Weddings are stressful, even when everyone is behaving themselves. When people start misbehaving, weddings can be hell.
The first time I was involved in a wedding, the bride cheerfully announced at the outset that she planned to be a bridezilla. I laughed because I thought she was joking. Unfortunately, that wasn’t the case. By the day of the wedding, I had spent far beyond my projected budget, in part because of attire changes the bride demanded; I was stuffed into a dress I loathed; and I was running on two hours of sleep because the bride had kept her bridal maidens up past midnight, then woke us at 4 AM for professional hair and makeup. I drove home from the wedding, barely conscious, and fell into bed—only to spring up again to take a shower to wash out the spray that had turned my hair into a helmet.
After that experience, I never took part in planning a wedding again, and rarely chose to accept invitations to attend as a guest.
It’s easy then for me to imagine the Virgin Mary taking stock of the liquor supply at the wedding in Cana and groaning. We don’t know how she was related to the bridal couple, but she probably was related to them. Weddings were a big deal in ancient Israel, and families were deeply involved in planning and hosting the events. For a culture in which hospitality was a sacred obligation, running out of wine would be a major cause of embarrassment for the newlyweds and their parents.
The interesting question is why did Mary think her Son could do anything about the problem? With two thousand years of hindsight, it’s easy to think she just knew her Son could work miracles. But did she?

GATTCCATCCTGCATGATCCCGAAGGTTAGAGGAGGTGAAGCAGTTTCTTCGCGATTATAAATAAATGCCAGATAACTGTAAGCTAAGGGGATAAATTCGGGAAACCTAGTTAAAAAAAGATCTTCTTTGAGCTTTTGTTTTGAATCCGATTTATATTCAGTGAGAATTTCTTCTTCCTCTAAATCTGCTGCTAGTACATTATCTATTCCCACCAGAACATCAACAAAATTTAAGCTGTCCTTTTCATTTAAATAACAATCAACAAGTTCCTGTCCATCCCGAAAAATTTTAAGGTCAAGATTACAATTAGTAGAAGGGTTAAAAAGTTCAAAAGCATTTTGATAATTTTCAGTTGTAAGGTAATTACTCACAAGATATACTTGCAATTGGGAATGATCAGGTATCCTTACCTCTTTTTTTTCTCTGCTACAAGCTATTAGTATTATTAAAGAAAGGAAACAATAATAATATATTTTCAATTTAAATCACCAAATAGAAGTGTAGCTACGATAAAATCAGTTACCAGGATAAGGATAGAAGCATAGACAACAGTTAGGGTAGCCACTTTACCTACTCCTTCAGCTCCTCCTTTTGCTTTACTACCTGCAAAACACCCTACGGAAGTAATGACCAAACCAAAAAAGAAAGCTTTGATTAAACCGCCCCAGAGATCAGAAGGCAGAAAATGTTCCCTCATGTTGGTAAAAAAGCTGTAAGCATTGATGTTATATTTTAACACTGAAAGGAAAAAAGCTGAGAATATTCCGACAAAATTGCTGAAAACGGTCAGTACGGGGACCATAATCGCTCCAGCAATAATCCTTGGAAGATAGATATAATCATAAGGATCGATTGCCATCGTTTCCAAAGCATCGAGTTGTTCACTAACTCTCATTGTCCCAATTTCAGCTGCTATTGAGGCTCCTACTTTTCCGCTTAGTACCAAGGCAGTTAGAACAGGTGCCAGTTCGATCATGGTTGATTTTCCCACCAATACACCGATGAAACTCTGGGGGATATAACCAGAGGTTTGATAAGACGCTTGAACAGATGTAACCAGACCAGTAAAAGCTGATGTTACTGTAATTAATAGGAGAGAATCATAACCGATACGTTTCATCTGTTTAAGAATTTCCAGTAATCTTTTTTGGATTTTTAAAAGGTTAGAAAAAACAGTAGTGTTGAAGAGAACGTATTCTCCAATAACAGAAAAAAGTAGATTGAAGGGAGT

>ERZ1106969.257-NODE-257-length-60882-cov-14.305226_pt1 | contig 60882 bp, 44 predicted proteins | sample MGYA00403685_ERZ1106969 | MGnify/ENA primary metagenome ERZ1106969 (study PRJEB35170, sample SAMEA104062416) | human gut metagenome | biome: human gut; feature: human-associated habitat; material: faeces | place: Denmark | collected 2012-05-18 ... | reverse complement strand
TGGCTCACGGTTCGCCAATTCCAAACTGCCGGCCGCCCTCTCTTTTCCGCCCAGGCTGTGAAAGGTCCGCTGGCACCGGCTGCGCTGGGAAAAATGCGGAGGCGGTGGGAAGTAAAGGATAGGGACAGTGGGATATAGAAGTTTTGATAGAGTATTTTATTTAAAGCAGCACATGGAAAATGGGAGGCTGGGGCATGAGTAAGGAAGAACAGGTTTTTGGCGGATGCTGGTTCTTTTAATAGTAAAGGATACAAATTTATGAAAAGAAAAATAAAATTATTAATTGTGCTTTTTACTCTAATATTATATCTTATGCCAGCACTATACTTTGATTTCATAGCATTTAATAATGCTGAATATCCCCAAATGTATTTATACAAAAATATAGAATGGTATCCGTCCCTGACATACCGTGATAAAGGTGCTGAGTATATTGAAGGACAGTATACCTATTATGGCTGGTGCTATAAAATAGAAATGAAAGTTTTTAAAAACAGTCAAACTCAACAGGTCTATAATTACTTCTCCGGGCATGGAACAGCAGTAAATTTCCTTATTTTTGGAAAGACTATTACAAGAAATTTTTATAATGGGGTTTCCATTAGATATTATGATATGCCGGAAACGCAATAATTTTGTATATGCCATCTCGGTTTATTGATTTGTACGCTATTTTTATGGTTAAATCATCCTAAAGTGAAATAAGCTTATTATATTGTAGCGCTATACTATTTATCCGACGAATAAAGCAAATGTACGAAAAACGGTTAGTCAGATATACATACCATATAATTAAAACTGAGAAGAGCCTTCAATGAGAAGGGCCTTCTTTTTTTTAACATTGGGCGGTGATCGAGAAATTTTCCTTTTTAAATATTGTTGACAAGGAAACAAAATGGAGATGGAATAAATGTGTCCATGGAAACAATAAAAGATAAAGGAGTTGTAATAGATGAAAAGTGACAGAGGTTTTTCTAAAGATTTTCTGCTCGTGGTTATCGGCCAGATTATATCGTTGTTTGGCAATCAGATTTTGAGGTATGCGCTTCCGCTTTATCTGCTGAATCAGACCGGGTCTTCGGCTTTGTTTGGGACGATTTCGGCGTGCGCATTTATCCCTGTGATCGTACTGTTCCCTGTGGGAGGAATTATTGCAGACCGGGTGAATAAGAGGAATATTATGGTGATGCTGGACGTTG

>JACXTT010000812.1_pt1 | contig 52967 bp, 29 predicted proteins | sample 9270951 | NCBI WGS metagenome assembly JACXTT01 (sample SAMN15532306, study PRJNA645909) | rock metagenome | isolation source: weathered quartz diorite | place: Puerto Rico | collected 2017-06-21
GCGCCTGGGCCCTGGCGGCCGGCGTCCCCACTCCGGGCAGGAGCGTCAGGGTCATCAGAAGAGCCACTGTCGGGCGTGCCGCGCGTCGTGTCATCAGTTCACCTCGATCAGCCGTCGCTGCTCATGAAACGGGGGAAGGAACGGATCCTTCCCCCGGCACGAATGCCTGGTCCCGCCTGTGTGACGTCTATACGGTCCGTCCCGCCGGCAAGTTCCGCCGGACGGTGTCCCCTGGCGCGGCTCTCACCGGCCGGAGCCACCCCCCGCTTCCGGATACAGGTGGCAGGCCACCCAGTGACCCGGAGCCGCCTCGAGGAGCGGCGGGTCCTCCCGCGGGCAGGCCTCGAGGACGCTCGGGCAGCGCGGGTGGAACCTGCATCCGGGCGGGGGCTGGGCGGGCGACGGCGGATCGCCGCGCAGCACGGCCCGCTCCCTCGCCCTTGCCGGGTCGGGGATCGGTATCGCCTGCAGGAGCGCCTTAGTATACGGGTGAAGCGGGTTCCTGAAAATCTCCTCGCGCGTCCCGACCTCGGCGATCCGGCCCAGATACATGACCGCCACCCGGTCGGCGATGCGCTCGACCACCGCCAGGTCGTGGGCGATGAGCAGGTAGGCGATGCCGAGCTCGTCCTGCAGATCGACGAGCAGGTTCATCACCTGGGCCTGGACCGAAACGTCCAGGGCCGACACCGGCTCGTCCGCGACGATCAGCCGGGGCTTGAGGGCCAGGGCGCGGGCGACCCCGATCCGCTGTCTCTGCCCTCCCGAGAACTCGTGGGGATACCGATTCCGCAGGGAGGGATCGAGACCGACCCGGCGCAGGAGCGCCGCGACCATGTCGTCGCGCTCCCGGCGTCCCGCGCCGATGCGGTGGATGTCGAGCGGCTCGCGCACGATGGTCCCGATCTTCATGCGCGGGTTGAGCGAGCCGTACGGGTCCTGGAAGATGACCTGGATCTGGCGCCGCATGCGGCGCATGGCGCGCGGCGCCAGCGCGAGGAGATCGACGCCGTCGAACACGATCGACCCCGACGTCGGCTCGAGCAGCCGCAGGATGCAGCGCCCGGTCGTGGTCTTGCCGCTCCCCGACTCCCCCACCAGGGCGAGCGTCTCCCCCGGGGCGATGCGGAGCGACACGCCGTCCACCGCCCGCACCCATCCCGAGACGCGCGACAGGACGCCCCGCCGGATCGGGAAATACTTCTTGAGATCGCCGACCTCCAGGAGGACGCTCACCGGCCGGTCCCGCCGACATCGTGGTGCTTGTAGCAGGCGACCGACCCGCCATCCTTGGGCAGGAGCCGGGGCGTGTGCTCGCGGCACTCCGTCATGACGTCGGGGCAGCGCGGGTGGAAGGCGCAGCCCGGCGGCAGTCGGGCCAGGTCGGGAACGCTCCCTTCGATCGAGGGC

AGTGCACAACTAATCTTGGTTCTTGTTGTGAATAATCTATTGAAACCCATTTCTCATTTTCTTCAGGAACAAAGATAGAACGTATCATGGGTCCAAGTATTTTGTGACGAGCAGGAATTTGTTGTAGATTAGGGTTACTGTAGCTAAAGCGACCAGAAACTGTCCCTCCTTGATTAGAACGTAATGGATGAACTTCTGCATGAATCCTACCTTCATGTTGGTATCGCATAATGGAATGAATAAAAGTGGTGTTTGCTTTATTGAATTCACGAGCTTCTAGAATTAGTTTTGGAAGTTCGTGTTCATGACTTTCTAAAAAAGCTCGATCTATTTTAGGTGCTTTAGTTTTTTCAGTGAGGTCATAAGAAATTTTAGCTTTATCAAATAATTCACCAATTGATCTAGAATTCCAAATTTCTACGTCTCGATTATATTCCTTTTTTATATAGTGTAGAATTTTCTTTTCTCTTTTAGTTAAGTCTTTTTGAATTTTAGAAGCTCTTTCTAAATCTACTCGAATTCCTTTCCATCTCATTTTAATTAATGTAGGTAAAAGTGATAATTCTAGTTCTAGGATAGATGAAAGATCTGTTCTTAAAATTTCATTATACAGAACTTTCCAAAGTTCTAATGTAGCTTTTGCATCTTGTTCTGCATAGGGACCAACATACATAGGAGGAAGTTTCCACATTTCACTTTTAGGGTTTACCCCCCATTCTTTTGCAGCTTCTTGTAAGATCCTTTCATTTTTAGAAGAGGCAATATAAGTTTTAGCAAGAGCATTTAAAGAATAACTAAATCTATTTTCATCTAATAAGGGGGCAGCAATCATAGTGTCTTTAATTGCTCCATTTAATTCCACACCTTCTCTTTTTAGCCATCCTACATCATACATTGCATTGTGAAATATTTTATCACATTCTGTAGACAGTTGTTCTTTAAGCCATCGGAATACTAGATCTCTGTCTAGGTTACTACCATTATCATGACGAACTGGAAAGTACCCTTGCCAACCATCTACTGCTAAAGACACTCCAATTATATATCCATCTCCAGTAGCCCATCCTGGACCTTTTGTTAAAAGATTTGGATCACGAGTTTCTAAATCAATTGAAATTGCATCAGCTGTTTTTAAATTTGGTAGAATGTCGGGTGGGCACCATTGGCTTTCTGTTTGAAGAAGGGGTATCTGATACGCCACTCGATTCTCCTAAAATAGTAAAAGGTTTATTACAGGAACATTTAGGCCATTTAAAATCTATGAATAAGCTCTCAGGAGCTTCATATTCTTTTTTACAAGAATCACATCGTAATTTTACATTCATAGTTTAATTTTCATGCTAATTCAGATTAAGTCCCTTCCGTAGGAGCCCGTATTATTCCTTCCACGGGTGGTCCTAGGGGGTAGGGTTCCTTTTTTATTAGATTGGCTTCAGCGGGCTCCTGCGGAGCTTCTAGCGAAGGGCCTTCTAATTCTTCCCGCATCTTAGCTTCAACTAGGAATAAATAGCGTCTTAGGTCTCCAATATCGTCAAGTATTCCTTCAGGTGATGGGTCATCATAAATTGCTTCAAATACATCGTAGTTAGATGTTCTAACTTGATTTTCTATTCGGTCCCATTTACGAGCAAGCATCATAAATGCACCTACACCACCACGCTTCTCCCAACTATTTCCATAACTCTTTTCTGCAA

If you read St. Luke’s account of the Annunciation carefully, the archangel Gabriel doesn’t give Mary a lot of details about what being Son of the Most High would mean for her expected child. Does it mean that her Son will be favored by God in the same way Gabriel has just said Mary was favored by God (Luke 1:28–33)? If so, that doesn’t mean he’d necessarily be able to work miracles.
While some early Christian writers liked to imagine the Boy Jesus turning clay birds into live birds, theologians generally agree that the miracle at Cana was Jesus’ very first miracle, not merely his first public miracle. His miracles weren’t intended to be spectacles for the sake of the spectacular. They weren’t intended as divine shortcuts to getting what he wanted, or saving people trouble (much less saving them embarrassment). They were signs from heaven confirming his identity as God’s Son and the long-awaited Messiah of Israel:
“The signs worked by Jesus attest that the Father has sent him. They invite belief in him. To those who turn to him in faith, he grants what they ask. So miracles strengthen faith in the One who does his Father’s works; they bear witness that he is the Son of God. But his miracles can also be occasions for ‘offense’; they are not intended to satisfy people’s curiosity or desire for magic. Despite his evident miracles some people reject Jesus; he is even accused of acting by the power of demons” (Catechism of the Catholic Church 548).
So, why did Mary think Jesus could turn water into wine?
It’s pretty obvious from the story of the wedding at Cana that Mary wasn’t actually demanding her Son work a miracle. St. John said she merely presented Jesus with a problem that had cropped up during the wedding festivities. “They have no wine” (John 2:3). She didn’t even say anything about why that was a problem. She didn’t argue the case or ask her Son to do anything. When Jesus more or less asked her, “Why is this my problem?” she simply turned away and told the servers to “do whatever he tells you” (v. 5).